Holidays, addiction, and support

How to help friends and loved ones get through stress

BELLOWS FALLS — The holiday season can be a fantastic, festive time. It can be a time for us to slow down, reconnect with the people we care about, and reflect on the year gone by.

The holidays can also be overwhelming. Stress caused by work, school, strained relationships, or finances can certainly take a toll.

Some might turn toward drugs or alcohol to cope, or some might already be quietly struggling with a substance addiction. More than 22 million Americans over the age of 12 are dealing with substance dependence, according to the latest National Survey on Drug Use and Health.

What follows are some tips we can all use during the holidays to alleviate the collective stress, decrease substance use, and support those coping with an addiction.

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Knowing the triggers: It's helpful to know the particular event, circumstance, situation or feeling that might trigger the use of substances. Crisis, anxiety, isolation or stress are but a few of the most severe.

The stress, or anticipation of stress, during the holidays might be heightened by fear of confrontation, fear of financial challenges, or fear of how to hide substance use.

Knowing these triggers can help to avoid situations, or to prepare ahead of time. Additionally, understanding the triggers and reducing the level of stress during the holidays can dramatically improve our mental well-being and prevent substance use and abuse.

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Signs of use: It can be awfully tricky for parents, friends, and relatives to know if a loved one or friend is using or abusing alcohol or other drugs.

If you are concerned that someone you know might be using or abusing drugs, here are a few things to be aware of:

• sharp or sudden change in mood.

• defensiveness;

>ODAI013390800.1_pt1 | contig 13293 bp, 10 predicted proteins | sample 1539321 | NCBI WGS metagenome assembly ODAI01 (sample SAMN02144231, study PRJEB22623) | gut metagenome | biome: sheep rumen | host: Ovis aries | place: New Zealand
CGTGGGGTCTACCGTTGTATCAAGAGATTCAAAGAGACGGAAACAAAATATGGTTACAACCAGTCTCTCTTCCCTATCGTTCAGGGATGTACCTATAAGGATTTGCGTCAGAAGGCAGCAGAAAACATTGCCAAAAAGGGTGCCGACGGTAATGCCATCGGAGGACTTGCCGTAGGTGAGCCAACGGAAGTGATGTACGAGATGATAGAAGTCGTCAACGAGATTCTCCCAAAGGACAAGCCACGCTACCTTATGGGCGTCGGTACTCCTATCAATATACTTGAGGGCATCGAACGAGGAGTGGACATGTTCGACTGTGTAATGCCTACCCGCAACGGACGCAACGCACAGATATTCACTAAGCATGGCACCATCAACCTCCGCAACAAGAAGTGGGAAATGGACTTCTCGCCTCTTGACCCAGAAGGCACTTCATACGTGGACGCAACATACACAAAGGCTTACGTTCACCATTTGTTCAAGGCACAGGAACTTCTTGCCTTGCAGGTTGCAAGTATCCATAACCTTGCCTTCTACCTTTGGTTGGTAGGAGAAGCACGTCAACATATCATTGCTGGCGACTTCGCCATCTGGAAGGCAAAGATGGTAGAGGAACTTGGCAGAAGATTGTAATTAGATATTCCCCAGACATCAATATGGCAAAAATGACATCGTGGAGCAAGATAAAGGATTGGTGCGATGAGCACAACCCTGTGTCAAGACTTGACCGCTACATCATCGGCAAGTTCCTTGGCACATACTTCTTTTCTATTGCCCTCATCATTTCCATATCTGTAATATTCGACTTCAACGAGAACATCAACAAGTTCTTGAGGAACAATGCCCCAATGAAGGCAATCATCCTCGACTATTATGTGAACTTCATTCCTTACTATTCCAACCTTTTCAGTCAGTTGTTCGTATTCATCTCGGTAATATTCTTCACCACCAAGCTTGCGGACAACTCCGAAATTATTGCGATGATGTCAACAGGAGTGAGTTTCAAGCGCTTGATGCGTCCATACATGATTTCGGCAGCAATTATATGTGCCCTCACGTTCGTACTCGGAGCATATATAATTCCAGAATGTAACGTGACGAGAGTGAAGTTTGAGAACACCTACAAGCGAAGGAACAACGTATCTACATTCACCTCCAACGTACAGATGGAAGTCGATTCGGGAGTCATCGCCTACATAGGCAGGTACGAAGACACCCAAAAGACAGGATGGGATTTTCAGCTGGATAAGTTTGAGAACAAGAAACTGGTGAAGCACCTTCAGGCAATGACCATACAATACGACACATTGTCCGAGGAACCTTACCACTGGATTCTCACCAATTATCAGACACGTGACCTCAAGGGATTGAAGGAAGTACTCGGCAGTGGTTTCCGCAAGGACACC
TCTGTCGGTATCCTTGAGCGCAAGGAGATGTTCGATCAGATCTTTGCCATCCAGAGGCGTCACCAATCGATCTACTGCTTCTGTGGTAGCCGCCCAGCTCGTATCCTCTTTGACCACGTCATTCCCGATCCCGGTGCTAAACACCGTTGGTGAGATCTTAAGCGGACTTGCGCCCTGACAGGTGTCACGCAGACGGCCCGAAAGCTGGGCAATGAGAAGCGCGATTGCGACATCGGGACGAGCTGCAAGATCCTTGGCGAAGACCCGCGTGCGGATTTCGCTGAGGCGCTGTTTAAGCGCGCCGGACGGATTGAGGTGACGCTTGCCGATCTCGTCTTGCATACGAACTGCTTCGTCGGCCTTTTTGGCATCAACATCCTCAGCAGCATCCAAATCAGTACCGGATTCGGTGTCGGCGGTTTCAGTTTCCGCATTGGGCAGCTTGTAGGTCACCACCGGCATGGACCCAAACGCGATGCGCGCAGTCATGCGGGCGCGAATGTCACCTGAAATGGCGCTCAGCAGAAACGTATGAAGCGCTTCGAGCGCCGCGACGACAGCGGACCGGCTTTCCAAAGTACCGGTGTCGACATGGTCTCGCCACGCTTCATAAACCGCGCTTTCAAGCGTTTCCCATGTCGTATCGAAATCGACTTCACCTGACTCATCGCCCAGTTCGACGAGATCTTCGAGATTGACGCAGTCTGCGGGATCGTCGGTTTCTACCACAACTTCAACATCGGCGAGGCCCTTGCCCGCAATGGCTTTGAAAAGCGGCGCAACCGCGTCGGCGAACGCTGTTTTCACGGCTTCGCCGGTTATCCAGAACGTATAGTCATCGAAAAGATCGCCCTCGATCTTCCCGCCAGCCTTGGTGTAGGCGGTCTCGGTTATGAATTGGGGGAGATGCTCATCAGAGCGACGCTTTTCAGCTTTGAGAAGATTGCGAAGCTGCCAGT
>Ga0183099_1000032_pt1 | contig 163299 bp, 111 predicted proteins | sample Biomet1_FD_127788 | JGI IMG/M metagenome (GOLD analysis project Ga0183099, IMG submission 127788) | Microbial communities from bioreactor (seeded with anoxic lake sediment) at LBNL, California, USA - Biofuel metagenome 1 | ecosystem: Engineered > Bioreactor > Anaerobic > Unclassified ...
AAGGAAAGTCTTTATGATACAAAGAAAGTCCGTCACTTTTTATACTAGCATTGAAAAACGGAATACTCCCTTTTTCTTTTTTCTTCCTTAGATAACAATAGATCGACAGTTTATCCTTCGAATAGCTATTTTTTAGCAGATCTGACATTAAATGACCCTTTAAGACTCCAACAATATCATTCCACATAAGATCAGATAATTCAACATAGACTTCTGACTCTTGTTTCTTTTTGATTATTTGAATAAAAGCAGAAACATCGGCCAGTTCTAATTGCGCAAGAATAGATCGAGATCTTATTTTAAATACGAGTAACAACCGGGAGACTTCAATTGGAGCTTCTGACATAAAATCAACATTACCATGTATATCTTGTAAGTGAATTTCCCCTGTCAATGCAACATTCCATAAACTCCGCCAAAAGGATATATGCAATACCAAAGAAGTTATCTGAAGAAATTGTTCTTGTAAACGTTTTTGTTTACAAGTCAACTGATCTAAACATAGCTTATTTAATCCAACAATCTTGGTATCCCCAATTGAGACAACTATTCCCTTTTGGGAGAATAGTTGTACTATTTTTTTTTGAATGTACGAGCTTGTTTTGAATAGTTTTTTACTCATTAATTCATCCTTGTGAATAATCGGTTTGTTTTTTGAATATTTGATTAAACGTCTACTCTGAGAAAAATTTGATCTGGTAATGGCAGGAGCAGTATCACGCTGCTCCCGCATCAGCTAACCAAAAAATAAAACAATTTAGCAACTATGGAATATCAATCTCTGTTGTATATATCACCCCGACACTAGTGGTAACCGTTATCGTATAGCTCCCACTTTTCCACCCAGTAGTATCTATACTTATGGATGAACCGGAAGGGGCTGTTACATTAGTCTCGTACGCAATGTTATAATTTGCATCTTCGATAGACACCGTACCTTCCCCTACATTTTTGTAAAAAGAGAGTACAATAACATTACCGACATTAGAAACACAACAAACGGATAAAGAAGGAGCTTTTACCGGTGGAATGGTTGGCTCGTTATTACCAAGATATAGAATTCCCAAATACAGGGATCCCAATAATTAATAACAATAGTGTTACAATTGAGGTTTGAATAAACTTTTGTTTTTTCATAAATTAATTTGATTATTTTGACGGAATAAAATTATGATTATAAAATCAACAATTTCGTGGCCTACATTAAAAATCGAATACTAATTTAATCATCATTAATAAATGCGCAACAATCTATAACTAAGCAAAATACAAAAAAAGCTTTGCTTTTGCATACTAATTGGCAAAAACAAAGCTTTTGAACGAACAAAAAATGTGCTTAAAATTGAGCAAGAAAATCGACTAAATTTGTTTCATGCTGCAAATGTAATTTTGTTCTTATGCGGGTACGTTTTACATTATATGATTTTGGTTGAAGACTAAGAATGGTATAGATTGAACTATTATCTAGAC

• withdrawal;

• smell of substances such as alcohol or marijuana, or strong fragrances to cover up the odor.

While use does not necessarily mean that one is abusing a substance, sudden shifts in behavior might be cause for concern.

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• Be that solid friend or relative: How can we help prevent the use of substances or support someone struggling with addiction during the holidays? There are numerous ways to be there for your family and friends.

Above all, use open, honest communication. Listen and be free of judgment. Be comforting and compassionate. Make a few calls and compile a few websites or blogs for him or her.

Be sure to lock or secure all your prescription medications. It helps to count your prescriptions, especially if you are having guests over to your home.

During the holidays, plan meals and activities with no or limited alcohol. In general, limit availability during the holidays, and always provide non-alcoholic options.

On that note, come up with physical activities to keep people moving and active. Go for walks, snowshoe, or build snow forts. (With recent weather, tossing the football around or going for a bike ride might be more realistic.)

Play games or watch movies together. (Try a raging game of charades, or make some popcorn and turn on A Christmas Story.)

Finally, make sure everyone eats well and gets plenty of sleep.

Laugh, listen, converse and connect. Happy holidays!

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